Saturday, 15 August 2015

How to Keep your House Clean

How to Keep your House Clean

In everyone’s world there are lots and lots of things that need cleaning.

Household chores are a part of everyone’s life and there are times to just tidy up and times to really get down and scrub. One way you can make cleaning less time consuming and less trouble is to follow a routine every day that makes the big jobs a little less intimidating.
Here are some quick tips on how to clean areas of the house in between your regular cleanings.

Bathroom Cleaning:
  • ·         Clean the bathroom sink with a cleaning wipe.
  • ·         Use the same wipe to clean around the tub and finish with the toilet.
  • ·         Dampen a soft rag to wipe down the mirror.
  • ·         After your shower, use a squeegee to wipe down the shower walls and glass door.

Cleaning the Bedroom:
  • ·         Make your bed
  • ·         Put away or hang up any clothing that’s lying around and put dirty clothes in the hamper.
  • ·         Put away jewelry that’s on the dresser top or night table.
  • ·         Straighten the dresser top, desk, and night table.

How to Keep the Kitchen Clean:
  • ·         Either do the dishes or fill the dishwasher, if the dishes are done put them away.
  • ·         Hang up or fold the dish towels
  • ·         Wipe out the sink
  • ·         Wipe off the top of the stove
  • ·         Wipe off the countertops
  • ·         Sweep the floor
  • ·         Wipe up any sticky spots on the floor

Living Areas:

  • ·         Pick up toys, CDs, magazines, books, and other stuff that’s just lying around.
  • ·         Clean up the sofa - put cushions where they belong and fold throws.
  • ·         Dust
  • ·         Clean up crumbs
  • ·         Wipe fingerprints off tabletops and the TV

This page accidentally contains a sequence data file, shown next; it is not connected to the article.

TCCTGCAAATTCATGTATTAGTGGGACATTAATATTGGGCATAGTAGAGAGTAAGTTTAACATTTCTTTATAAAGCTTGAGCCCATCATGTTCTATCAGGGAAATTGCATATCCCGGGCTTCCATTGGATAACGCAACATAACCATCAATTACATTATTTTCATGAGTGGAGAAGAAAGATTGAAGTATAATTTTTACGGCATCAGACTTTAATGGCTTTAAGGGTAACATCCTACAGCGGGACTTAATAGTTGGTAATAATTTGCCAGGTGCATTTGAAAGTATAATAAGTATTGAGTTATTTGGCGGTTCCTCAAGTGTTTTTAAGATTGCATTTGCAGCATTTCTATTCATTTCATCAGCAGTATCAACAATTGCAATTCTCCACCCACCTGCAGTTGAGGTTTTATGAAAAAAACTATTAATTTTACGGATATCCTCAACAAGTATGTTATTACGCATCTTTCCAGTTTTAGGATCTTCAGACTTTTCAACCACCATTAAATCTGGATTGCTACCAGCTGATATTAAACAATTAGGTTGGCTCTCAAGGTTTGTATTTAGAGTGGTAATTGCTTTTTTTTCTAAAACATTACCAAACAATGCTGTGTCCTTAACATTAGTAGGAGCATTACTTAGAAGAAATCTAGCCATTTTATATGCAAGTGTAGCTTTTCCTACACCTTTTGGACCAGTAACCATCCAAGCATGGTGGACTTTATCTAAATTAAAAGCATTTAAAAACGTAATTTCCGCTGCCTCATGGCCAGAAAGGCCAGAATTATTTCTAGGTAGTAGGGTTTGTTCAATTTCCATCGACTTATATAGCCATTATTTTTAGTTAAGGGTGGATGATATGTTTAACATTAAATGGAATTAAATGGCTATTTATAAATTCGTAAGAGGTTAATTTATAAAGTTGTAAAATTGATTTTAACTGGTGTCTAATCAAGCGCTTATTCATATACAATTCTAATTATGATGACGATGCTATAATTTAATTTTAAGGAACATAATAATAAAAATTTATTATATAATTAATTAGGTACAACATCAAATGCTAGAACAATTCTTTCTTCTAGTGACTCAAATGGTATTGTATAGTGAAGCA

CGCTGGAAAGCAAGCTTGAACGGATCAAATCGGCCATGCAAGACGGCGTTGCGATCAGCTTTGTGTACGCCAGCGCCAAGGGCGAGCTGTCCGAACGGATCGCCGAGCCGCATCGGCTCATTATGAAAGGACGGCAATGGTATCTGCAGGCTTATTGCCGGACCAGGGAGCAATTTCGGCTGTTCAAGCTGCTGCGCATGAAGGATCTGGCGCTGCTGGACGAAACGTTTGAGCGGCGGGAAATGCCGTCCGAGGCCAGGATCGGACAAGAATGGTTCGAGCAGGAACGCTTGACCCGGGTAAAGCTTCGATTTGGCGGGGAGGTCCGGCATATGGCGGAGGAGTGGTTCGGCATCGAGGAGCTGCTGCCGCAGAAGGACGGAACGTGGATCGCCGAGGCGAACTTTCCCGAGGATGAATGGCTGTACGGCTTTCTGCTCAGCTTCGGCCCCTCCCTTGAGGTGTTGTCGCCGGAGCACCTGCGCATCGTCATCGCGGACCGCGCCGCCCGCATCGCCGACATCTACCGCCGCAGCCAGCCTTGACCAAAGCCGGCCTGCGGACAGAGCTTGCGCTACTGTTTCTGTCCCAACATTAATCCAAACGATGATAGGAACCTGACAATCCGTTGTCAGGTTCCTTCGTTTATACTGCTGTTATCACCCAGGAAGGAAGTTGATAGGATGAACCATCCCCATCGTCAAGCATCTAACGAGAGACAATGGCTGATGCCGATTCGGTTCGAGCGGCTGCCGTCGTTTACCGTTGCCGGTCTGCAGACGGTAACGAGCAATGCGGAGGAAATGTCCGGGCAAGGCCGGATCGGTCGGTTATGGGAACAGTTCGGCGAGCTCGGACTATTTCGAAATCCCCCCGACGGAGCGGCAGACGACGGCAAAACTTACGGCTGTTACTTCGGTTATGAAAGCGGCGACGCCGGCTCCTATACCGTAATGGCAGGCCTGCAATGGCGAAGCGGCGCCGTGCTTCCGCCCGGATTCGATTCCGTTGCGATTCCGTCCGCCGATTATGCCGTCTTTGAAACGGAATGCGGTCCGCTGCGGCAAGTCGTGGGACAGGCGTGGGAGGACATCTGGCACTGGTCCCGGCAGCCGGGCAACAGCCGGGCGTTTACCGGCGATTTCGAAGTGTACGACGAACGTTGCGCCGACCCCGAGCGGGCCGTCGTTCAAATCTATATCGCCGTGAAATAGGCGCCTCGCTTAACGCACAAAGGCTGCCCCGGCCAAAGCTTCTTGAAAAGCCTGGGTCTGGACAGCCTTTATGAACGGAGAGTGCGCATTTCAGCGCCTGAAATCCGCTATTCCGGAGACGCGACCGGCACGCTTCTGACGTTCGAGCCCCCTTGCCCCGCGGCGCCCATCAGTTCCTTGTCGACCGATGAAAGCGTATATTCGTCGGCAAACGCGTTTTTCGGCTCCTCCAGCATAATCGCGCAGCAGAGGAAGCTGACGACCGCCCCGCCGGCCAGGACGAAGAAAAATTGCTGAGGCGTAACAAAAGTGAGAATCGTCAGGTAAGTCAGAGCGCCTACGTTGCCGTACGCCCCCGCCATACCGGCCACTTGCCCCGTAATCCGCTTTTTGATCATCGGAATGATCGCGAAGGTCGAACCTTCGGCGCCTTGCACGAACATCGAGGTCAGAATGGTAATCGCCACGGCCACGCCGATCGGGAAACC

Follow the basic list above for the dining room, the living room, the family room and whatever other living areas you have in your home.

Hall Closets and Entryways:
·         Line up shoes and boots
·         Make sure coats are hung
·         Put away clutter

  • In some houses, depending on whether a family is large or small, laundry may need to be done every day.
  • Family members should bring laundry to the laundry area. If they’re good at it, they should sort it into the correct piles. If not, someone who is should be responsible for this chore.
  • Pre-treat stains
  • Start a load of laundry and let it go through a cycle while you’re doing some of the jobs above.
  • When the load is done, put it in the dryer or hang or lay flat to dry those things that can’t be dried in the dryer and start another load.
  • Empty the dryer
  • Hang or fold the laundry.
  • Either put it away or have the kids pick up their own laundry and put it away.

Now, if there’s any time left, and if you have any "steam" left, pick a job off the list of larger jobs that get done once a week and do it. Maybe it’s getting rid of leftovers in the refrigerator and wiping down the shelves. Maybe it’s vacuuming or mopping. If you have kids that do work around the house to earn allowance, add some of the cleaning items listed to their chore list.

If you follow the list above and do one big job at least every couple of days, your house will be spic and span all the time and you won’t even feel like you’ve done a lot of housework. It’s all in the planning and organization.

Thursday, 13 August 2015

Fire Safety And Fire Extinguishers: Know Your Fire Types

Fires are divided into five main types, depending on the nature of the fuel involved

Class A fires involve solid fuels, such as wood
Class B fires involve flammable liquids, such as petrol
Class C fires involve gas
Class D fires involve metals, such as potassium or magnesium
Class F fires involves cooking oils

Formerly there was a classification of electrical fires, but since electricity itself is a cause of fire, not a fuel in itself, these types of fires have been incorporated into the main classes. If you think about it, once you have removed the electricity - i.e. turned the power off or it fuses itself - the fire becomes a normal fire. Some extinguishers are labelled as safe for use on fires involving electrical equipment.